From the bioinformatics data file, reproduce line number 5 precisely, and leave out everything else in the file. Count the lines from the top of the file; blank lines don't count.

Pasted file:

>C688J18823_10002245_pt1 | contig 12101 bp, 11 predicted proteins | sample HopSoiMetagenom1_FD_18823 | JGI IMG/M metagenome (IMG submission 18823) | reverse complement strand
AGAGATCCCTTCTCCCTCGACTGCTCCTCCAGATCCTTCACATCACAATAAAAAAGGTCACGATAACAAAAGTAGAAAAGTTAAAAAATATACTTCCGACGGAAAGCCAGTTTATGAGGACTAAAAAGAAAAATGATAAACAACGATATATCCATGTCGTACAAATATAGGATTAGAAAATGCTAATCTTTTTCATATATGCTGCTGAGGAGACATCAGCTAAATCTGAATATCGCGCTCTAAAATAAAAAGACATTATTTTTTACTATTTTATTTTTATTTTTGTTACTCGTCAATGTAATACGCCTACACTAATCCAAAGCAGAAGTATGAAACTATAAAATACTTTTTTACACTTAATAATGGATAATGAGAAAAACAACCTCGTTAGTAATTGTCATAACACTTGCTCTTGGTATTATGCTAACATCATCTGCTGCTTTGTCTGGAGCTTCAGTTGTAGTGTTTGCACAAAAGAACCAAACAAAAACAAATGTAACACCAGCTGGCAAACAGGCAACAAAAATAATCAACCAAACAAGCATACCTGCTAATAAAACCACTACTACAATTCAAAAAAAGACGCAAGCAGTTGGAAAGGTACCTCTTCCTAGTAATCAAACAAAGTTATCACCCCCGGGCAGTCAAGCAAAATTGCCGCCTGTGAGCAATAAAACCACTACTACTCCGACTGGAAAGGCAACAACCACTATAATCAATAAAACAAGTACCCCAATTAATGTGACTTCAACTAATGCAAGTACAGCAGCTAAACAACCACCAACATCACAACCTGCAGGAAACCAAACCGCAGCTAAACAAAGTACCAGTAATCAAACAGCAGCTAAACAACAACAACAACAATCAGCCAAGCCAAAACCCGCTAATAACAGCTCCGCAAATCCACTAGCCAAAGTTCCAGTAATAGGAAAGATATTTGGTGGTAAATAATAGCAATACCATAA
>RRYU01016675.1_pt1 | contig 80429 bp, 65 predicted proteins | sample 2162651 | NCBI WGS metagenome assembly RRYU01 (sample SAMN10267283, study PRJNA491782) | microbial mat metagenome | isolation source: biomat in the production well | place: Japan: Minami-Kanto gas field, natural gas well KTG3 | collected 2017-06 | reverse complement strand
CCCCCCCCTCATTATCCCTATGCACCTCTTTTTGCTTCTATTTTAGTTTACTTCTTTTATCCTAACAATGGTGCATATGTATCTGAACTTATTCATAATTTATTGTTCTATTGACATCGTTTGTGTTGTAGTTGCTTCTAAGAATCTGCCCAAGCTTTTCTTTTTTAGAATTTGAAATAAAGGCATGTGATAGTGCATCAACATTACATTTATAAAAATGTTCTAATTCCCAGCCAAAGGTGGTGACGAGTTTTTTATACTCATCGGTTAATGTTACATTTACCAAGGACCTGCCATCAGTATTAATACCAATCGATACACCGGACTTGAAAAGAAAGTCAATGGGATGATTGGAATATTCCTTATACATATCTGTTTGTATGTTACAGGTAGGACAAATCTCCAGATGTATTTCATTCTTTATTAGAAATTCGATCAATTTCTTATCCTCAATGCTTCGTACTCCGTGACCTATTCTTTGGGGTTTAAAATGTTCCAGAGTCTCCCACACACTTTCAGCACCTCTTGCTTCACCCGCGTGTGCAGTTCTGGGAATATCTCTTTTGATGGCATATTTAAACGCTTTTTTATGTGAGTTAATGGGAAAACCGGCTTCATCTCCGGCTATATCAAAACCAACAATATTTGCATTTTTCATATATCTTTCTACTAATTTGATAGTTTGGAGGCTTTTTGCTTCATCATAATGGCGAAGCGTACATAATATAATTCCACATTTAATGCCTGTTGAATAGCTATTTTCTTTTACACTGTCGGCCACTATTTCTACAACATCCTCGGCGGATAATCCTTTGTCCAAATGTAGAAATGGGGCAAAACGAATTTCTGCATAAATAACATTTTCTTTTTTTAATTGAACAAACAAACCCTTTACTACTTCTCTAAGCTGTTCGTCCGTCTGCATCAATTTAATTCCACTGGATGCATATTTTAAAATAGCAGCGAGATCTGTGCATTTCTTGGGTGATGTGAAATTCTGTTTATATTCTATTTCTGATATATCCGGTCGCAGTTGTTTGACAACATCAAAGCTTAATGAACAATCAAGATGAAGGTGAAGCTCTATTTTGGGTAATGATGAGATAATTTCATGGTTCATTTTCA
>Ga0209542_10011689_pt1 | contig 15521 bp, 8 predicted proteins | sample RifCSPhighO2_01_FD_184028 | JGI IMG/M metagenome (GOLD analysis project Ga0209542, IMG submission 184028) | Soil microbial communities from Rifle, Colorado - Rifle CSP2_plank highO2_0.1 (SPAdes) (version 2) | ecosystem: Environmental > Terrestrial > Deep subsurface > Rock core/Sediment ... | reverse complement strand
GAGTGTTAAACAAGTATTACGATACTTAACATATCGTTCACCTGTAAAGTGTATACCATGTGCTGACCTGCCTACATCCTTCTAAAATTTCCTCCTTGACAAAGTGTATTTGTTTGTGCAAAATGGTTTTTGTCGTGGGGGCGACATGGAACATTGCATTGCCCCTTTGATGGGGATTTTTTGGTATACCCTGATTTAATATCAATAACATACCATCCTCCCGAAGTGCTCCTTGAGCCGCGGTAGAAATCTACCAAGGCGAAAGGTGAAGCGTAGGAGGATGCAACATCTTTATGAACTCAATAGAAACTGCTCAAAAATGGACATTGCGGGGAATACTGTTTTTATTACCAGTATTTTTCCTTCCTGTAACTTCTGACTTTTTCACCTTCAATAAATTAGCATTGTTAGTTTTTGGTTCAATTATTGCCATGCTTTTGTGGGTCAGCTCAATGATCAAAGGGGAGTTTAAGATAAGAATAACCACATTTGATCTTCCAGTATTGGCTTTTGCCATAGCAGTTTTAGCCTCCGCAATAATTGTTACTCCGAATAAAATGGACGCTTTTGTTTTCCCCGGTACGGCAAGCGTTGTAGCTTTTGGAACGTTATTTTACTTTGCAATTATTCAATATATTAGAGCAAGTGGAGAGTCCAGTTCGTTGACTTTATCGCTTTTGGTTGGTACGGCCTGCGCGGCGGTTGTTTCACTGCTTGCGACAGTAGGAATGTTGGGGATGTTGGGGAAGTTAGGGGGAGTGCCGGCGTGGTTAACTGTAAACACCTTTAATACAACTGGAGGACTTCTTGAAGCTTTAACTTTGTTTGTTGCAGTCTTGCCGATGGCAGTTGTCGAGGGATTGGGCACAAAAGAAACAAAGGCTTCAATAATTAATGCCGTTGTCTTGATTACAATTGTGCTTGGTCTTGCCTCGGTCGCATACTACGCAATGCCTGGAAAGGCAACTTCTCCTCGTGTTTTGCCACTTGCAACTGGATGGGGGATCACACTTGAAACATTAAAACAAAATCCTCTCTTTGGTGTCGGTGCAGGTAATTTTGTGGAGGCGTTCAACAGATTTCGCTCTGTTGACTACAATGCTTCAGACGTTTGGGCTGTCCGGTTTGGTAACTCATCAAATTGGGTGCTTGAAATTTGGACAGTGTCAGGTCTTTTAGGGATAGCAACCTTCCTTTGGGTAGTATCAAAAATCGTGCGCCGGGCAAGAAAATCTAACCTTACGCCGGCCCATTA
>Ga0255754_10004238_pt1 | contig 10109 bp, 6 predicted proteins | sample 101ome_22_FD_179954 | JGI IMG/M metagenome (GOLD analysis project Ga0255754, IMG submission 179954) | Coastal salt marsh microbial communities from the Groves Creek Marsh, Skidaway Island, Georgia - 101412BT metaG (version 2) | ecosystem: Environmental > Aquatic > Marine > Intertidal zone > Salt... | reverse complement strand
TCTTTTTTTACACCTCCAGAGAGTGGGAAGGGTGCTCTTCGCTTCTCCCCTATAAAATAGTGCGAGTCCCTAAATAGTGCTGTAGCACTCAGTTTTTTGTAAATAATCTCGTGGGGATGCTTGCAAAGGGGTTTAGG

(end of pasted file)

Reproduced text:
>Ga0209542_10011689_pt1 | contig 15521 bp, 8 predicted proteins | sample RifCSPhighO2_01_FD_184028 | JGI IMG/M metagenome (GOLD analysis project Ga0209542, IMG submission 184028) | Soil microbial communities from Rifle, Colorado - Rifle CSP2_plank highO2_0.1 (SPAdes) (version 2) | ecosystem: Environmental > Terrestrial > Deep subsurface > Rock core/Sediment ... | reverse complement strand